A long-standing salvo in the war between believers and atheists is the famous Pascal’s Wager. Pascal’s wager, first proposed by scientist/philosopher Blaise Pascal in the 17th century, essentially says something like this:
Either there is a God, or there isn’t. If you choose to behave as if there is (betting on God), and you turn out to be right, you will receive untold rewards in the next life. If you’re wrong, there is no penalty. On the other hand, if you choose to behave as if there is no God, and there turns out to be one, your suffering could be infinite (that is, you may up in Hell).
From this, Pascal concludes that if there is even the remotest iota of a possibility that God is real, one should believe, purely from a pragmatic, cost-benefit perspective.
Before moving forward let me state up front that I personally subscribe to the “weak” atheistic position known as theological noncognitivism. This means that I do not believe that the term “God” has any meaning at all, or to put it, perhaps crudely, another way, I believe that when people refer to “God,” they literally don’t know what it is they are talking about. For the purposes of this discussion however, you should take “God” to mean the Judeo-Christian God, a higher being of some conceivable form who created the universe, rules Heaven, and has some stake in how we humans behave.
Now, the problems with Pascal’s Wager are myriad. First, it’s an entirely Eurocentric proposition. Which God do you worship? If you choose to follow the tenets of the Judeo-Christian God, and it turns out the Greek Gods are running the show, your punishment and torment might be worse than if you remained neutral. For another thing, even if you pick the correct God, how do you know that you are following his desires correctly? There are probably as many interpretations of the Bible and the Christian faith as there are world religions. For another thing, can “hedging your bets” this way truly be classified as belief? Obviously an omnipotent God will know what you’re up to.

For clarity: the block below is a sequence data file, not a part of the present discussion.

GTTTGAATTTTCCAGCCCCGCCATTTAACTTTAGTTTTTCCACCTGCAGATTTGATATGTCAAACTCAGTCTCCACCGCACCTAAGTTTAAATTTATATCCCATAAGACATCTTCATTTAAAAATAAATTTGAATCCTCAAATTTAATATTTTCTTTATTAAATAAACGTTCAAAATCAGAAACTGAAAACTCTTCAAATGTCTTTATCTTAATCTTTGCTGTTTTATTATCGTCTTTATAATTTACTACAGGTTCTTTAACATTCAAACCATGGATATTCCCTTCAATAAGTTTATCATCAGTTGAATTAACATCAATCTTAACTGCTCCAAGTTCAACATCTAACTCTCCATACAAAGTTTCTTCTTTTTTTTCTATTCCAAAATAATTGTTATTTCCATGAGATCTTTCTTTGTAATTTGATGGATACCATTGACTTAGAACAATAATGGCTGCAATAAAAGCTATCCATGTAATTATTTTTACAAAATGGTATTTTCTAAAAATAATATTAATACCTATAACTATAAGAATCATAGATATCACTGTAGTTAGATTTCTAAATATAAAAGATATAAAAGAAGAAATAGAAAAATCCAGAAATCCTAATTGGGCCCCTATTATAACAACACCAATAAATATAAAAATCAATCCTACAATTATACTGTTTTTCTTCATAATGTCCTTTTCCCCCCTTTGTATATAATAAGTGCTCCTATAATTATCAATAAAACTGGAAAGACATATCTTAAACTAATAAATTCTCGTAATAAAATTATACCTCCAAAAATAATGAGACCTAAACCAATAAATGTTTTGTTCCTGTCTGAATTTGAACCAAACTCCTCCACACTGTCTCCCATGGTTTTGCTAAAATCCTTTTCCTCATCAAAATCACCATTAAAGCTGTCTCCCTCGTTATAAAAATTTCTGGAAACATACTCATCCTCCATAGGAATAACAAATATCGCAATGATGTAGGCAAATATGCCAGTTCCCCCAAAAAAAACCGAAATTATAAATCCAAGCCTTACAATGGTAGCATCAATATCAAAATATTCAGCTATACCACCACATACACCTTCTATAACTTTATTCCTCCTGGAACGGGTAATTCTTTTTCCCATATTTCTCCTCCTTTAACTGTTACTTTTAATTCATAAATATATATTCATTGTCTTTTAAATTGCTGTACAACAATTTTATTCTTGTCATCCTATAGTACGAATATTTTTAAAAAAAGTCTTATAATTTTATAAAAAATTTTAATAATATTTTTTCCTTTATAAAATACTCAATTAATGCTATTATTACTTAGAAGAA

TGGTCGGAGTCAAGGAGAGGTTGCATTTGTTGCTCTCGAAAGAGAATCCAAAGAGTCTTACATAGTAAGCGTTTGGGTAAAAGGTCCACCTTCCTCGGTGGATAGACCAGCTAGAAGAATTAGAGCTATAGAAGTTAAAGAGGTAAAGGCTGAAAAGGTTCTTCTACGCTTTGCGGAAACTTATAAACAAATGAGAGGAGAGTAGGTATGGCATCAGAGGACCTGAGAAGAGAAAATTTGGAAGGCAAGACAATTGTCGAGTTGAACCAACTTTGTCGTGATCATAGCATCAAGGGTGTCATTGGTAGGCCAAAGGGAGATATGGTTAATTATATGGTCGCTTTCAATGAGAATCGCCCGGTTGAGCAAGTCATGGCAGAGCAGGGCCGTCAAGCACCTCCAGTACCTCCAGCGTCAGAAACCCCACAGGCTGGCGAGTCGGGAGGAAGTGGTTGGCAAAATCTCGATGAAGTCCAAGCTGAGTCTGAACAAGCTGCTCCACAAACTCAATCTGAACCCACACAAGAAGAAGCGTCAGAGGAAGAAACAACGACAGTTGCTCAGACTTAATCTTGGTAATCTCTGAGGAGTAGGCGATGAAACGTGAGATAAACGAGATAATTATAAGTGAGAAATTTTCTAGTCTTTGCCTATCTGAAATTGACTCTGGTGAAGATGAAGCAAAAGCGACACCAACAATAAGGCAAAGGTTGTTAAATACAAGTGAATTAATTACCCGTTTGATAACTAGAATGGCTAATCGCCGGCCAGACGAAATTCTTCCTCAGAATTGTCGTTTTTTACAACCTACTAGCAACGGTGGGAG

Pascal says if you act as if you believe it long enough, eventually you will come to believe it, but I’m not sure that God is going to buy that argument.
But let’s ignore these problems and take the wager at its face. I would argue that Pascal’s proposition, that the “God side” is pragmatically the best, is wrong. I would offer a counter wager, which I’ll call, Berger’s Bet. It goes like this:
If there is no God, and this life is discrete and finite, any actions you take based on a belief in God where you would otherwise take a different action diminishes that life.
If there is a God, and you live your life believing that there is not one, and acting accordingly, God can hardly fault you, since this is how He made you, and assuming your lack of belief didn’t make you a completely irredeemable person, you should have an eternity to make up for your mistake.
Therefore if there is even the slightest chance that God DOESN’T exist, you should take an atheistic position, living your life as if each moment is impermanent and precious, and your actions can only be judged by you, in this world, for their own sake. If you do the right thing, it will be the right thing whether there is a God or not.
This last idea, that your best bet is to always do the right thing regardless, has already been put forth by Michael Martin in his “Atheist’s Wager,” but I am taking it a step further. I am not arguing you should always behave well, although that would be nice. I’m saying you should always be true to yourself, and to do that, you should “bet” against God. If you’re wrong, and God exists, it’s gravy. If you’re right, you won’t be around to celebrate, but at least you will have lived the most honest life you possibly could have lived.